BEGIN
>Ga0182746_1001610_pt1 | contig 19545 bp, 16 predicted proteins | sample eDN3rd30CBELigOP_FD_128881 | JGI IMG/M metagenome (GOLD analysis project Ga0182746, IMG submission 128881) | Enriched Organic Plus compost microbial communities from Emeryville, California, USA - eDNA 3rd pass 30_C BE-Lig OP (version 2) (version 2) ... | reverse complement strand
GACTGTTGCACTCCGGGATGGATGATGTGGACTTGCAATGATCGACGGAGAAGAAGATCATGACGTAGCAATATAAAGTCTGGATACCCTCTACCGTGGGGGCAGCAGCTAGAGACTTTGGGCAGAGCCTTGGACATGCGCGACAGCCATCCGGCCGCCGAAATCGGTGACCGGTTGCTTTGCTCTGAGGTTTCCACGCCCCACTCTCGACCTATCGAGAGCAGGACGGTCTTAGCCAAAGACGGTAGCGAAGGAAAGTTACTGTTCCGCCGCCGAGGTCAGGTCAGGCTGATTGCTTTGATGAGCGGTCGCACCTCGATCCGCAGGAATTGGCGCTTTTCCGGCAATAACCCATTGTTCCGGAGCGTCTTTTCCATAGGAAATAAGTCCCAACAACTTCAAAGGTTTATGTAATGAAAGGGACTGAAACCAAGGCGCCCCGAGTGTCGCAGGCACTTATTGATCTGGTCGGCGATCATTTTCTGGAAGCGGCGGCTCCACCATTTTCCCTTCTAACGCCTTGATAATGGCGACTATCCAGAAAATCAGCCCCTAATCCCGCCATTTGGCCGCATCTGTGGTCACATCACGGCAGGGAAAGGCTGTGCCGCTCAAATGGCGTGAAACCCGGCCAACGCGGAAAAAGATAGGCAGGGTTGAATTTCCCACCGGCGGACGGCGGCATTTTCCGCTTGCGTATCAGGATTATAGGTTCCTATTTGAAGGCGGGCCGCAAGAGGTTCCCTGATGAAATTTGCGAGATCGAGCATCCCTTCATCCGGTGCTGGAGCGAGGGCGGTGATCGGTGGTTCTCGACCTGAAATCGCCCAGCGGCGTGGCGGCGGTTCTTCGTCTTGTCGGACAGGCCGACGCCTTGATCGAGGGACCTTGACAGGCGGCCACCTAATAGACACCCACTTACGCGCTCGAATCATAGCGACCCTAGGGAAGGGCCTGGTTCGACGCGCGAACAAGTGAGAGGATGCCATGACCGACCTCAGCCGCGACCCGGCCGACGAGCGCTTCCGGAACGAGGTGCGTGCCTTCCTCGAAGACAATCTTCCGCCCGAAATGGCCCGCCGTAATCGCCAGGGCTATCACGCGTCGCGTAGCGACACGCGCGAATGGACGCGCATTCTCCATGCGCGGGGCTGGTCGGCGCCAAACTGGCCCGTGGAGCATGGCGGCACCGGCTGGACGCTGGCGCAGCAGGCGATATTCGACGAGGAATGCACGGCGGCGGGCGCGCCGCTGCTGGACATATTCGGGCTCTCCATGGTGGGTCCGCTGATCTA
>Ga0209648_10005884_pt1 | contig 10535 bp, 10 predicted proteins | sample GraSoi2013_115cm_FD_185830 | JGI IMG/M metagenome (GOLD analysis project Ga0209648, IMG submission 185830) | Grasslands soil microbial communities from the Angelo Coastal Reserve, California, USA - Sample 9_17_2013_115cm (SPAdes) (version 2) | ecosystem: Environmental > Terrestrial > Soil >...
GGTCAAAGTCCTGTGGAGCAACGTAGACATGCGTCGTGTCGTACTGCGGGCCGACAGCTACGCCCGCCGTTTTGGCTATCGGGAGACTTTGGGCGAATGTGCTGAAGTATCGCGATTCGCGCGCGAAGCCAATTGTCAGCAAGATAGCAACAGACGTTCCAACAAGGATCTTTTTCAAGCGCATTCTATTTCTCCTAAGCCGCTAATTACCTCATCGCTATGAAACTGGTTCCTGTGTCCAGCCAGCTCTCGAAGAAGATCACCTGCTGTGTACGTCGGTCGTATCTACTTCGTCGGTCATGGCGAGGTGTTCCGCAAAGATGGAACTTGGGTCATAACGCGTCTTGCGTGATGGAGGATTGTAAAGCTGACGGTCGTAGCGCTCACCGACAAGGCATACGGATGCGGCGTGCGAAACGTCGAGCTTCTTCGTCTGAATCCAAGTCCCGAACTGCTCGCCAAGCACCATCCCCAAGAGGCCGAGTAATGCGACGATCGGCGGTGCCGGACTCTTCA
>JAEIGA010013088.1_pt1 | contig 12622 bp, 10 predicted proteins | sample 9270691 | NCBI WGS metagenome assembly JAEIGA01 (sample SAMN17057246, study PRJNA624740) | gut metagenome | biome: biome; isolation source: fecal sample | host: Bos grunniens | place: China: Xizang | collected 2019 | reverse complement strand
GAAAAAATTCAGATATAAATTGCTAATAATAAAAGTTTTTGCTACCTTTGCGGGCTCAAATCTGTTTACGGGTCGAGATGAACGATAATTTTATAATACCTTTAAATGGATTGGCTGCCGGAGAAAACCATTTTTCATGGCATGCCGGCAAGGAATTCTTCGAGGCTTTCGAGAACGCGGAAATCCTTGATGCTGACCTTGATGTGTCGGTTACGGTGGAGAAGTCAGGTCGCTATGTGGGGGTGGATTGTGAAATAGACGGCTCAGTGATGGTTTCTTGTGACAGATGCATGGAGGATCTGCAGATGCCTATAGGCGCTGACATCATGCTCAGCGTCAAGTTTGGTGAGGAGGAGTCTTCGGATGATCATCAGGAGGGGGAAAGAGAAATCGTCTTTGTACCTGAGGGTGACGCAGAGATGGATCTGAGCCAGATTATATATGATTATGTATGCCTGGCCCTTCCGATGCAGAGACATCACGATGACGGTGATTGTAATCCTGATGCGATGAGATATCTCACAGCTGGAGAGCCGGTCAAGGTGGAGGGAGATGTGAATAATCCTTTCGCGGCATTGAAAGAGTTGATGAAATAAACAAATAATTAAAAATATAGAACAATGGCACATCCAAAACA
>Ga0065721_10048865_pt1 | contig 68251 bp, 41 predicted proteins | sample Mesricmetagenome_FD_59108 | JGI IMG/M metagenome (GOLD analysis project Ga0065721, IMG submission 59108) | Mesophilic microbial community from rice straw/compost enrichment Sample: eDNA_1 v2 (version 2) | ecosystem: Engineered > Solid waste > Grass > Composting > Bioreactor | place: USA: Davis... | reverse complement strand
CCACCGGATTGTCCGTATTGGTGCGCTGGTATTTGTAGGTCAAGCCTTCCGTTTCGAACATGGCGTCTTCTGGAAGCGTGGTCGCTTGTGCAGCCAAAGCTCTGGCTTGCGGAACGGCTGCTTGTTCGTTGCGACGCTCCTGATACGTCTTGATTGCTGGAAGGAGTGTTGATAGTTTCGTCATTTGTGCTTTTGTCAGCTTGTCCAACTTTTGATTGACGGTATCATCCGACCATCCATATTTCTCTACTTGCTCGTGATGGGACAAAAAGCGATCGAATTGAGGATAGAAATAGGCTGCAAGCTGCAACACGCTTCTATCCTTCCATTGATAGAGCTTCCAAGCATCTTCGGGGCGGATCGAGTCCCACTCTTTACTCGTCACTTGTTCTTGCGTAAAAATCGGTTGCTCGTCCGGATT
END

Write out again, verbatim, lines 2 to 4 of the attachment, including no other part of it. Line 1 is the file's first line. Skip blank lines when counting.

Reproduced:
GACTGTTGCACTCCGGGATGGATGATGTGGACTTGCAATGATCGACGGAGAAGAAGATCATGACGTAGCAATATAAAGTCTGGATACCCTCTACCGTGGGGGCAGCAGCTAGAGACTTTGGGCAGAGCCTTGGACATGCGCGACAGCCATCCGGCCGCCGAAATCGGTGACCGGTTGCTTTGCTCTGAGGTTTCCACGCCCCACTCTCGACCTATCGAGAGCAGGACGGTCTTAGCCAAAGACGGTAGCGAAGGAAAGTTACTGTTCCGCCGCCGAGGTCAGGTCAGGCTGATTGCTTTGATGAGCGGTCGCACCTCGATCCGCAGGAATTGGCGCTTTTCCGGCAATAACCCATTGTTCCGGAGCGTCTTTTCCATAGGAAATAAGTCCCAACAACTTCAAAGGTTTATGTAATGAAAGGGACTGAAACCAAGGCGCCCCGAGTGTCGCAGGCACTTATTGATCTGGTCGGCGATCATTTTCTGGAAGCGGCGGCTCCACCATTTTCCCTTCTAACGCCTTGATAATGGCGACTATCCAGAAAATCAGCCCCTAATCCCGCCATTTGGCCGCATCTGTGGTCACATCACGGCAGGGAAAGGCTGTGCCGCTCAAATGGCGTGAAACCCGGCCAACGCGGAAAAAGATAGGCAGGGTTGAATTTCCCACCGGCGGACGGCGGCATTTTCCGCTTGCGTATCAGGATTATAGGTTCCTATTTGAAGGCGGGCCGCAAGAGGTTCCCTGATGAAATTTGCGAGATCGAGCATCCCTTCATCCGGTGCTGGAGCGAGGGCGGTGATCGGTGGTTCTCGACCTGAAATCGCCCAGCGGCGTGGCGGCGGTTCTTCGTCTTGTCGGACAGGCCGACGCCTTGATCGAGGGACCTTGACAGGCGGCCACCTAATAGACACCCACTTACGCGCTCGAATCATAGCGACCCTAGGGAAGGGCCTGGTTCGACGCGCGAACAAGTGAGAGGATGCCATGACCGACCTCAGCCGCGACCCGGCCGACGAGCGCTTCCGGAACGAGGTGCGTGCCTTCCTCGAAGACAATCTTCCGCCCGAAATGGCCCGCCGTAATCGCCAGGGCTATCACGCGTCGCGTAGCGACACGCGCGAATGGACGCGCATTCTCCATGCGCGGGGCTGGTCGGCGCCAAACTGGCCCGTGGAGCATGGCGGCACCGGCTGGACGCTGGCGCAGCAGGCGATATTCGACGAGGAATGCACGGCGGCGGGCGCGCCGCTGCTGGACATATTCGGGCTCTCCATGGTGGGTCCGCTGATCTA
>Ga0209648_10005884_pt1 | contig 10535 bp, 10 predicted proteins | sample GraSoi2013_115cm_FD_185830 | JGI IMG/M metagenome (GOLD analysis project Ga0209648, IMG submission 185830) | Grasslands soil microbial communities from the Angelo Coastal Reserve, California, USA - Sample 9_17_2013_115cm (SPAdes) (version 2) | ecosystem: Environmental > Terrestrial > Soil >...
GGTCAAAGTCCTGTGGAGCAACGTAGACATGCGTCGTGTCGTACTGCGGGCCGACAGCTACGCCCGCCGTTTTGGCTATCGGGAGACTTTGGGCGAATGTGCTGAAGTATCGCGATTCGCGCGCGAAGCCAATTGTCAGCAAGATAGCAACAGACGTTCCAACAAGGATCTTTTTCAAGCGCATTCTATTTCTCCTAAGCCGCTAATTACCTCATCGCTATGAAACTGGTTCCTGTGTCCAGCCAGCTCTCGAAGAAGATCACCTGCTGTGTACGTCGGTCGTATCTACTTCGTCGGTCATGGCGAGGTGTTCCGCAAAGATGGAACTTGGGTCATAACGCGTCTTGCGTGATGGAGGATTGTAAAGCTGACGGTCGTAGCGCTCACCGACAAGGCATACGGATGCGGCGTGCGAAACGTCGAGCTTCTTCGTCTGAATCCAAGTCCCGAACTGCTCGCCAAGCACCATCCCCAAGAGGCCGAGTAATGCGACGATCGGCGGTGCCGGACTCTTCA